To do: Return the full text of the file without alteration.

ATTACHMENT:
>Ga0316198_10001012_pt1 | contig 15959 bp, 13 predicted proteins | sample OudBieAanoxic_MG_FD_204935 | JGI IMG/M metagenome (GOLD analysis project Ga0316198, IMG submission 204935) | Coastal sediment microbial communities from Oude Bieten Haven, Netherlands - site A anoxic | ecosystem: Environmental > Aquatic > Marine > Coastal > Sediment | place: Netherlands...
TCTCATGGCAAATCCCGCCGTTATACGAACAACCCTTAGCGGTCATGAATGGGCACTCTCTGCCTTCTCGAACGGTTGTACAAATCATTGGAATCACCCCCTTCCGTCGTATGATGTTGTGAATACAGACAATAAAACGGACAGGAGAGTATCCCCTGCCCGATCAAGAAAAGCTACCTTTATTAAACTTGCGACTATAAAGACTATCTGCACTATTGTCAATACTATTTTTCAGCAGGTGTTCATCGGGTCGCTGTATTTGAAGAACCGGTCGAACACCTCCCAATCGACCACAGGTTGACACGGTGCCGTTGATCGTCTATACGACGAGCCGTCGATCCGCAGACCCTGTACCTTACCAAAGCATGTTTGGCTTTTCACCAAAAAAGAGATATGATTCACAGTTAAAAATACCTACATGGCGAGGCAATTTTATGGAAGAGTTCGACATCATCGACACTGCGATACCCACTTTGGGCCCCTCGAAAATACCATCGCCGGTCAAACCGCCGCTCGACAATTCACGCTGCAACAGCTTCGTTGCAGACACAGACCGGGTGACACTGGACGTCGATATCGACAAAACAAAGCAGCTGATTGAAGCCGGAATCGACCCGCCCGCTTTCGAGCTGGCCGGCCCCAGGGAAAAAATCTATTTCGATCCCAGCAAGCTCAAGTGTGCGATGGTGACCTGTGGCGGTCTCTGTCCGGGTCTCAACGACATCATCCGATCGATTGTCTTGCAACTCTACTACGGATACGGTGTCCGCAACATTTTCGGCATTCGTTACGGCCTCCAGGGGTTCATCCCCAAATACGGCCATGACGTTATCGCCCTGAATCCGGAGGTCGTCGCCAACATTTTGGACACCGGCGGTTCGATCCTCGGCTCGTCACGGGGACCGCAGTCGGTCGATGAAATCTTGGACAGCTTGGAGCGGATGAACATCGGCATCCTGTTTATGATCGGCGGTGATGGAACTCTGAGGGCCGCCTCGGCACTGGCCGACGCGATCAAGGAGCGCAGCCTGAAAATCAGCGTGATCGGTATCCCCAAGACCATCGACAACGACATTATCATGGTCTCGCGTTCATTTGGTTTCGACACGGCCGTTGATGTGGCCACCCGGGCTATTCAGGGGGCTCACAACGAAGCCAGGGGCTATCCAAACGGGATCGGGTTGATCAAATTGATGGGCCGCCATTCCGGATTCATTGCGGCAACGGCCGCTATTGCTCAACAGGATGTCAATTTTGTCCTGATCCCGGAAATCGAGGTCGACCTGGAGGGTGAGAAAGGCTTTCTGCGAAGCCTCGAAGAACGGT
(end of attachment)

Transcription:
>Ga0316198_10001012_pt1 | contig 15959 bp, 13 predicted proteins | sample OudBieAanoxic_MG_FD_204935 | JGI IMG/M metagenome (GOLD analysis project Ga0316198, IMG submission 204935) | Coastal sediment microbial communities from Oude Bieten Haven, Netherlands - site A anoxic | ecosystem: Environmental > Aquatic > Marine > Coastal > Sediment | place: Netherlands...
TCTCATGGCAAATCCCGCCGTTATACGAACAACCCTTAGCGGTCATGAATGGGCACTCTCTGCCTTCTCGAACGGTTGTACAAATCATTGGAATCACCCCCTTCCGTCGTATGATGTTGTGAATACAGACAATAAAACGGACAGGAGAGTATCCCCTGCCCGATCAAGAAAAGCTACCTTTATTAAACTTGCGACTATAAAGACTATCTGCACTATTGTCAATACTATTTTTCAGCAGGTGTTCATCGGGTCGCTGTATTTGAAGAACCGGTCGAACACCTCCCAATCGACCACAGGTTGACACGGTGCCGTTGATCGTCTATACGACGAGCCGTCGATCCGCAGACCCTGTACCTTACCAAAGCATGTTTGGCTTTTCACCAAAAAAGAGATATGATTCACAGTTAAAAATACCTACATGGCGAGGCAATTTTATGGAAGAGTTCGACATCATCGACACTGCGATACCCACTTTGGGCCCCTCGAAAATACCATCGCCGGTCAAACCGCCGCTCGACAATTCACGCTGCAACAGCTTCGTTGCAGACACAGACCGGGTGACACTGGACGTCGATATCGACAAAACAAAGCAGCTGATTGAAGCCGGAATCGACCCGCCCGCTTTCGAGCTGGCCGGCCCCAGGGAAAAAATCTATTTCGATCCCAGCAAGCTCAAGTGTGCGATGGTGACCTGTGGCGGTCTCTGTCCGGGTCTCAACGACATCATCCGATCGATTGTCTTGCAACTCTACTACGGATACGGTGTCCGCAACATTTTCGGCATTCGTTACGGCCTCCAGGGGTTCATCCCCAAATACGGCCATGACGTTATCGCCCTGAATCCGGAGGTCGTCGCCAACATTTTGGACACCGGCGGTTCGATCCTCGGCTCGTCACGGGGACCGCAGTCGGTCGATGAAATCTTGGACAGCTTGGAGCGGATGAACATCGGCATCCTGTTTATGATCGGCGGTGATGGAACTCTGAGGGCCGCCTCGGCACTGGCCGACGCGATCAAGGAGCGCAGCCTGAAAATCAGCGTGATCGGTATCCCCAAGACCATCGACAACGACATTATCATGGTCTCGCGTTCATTTGGTTTCGACACGGCCGTTGATGTGGCCACCCGGGCTATTCAGGGGGCTCACAACGAAGCCAGGGGCTATCCAAACGGGATCGGGTTGATCAAATTGATGGGCCGCCATTCCGGATTCATTGCGGCAACGGCCGCTATTGCTCAACAGGATGTCAATTTTGTCCTGATCCCGGAAATCGAGGTCGACCTGGAGGGTGAGAAAGGCTTTCTGCGAAGCCTCGAAGAACGGT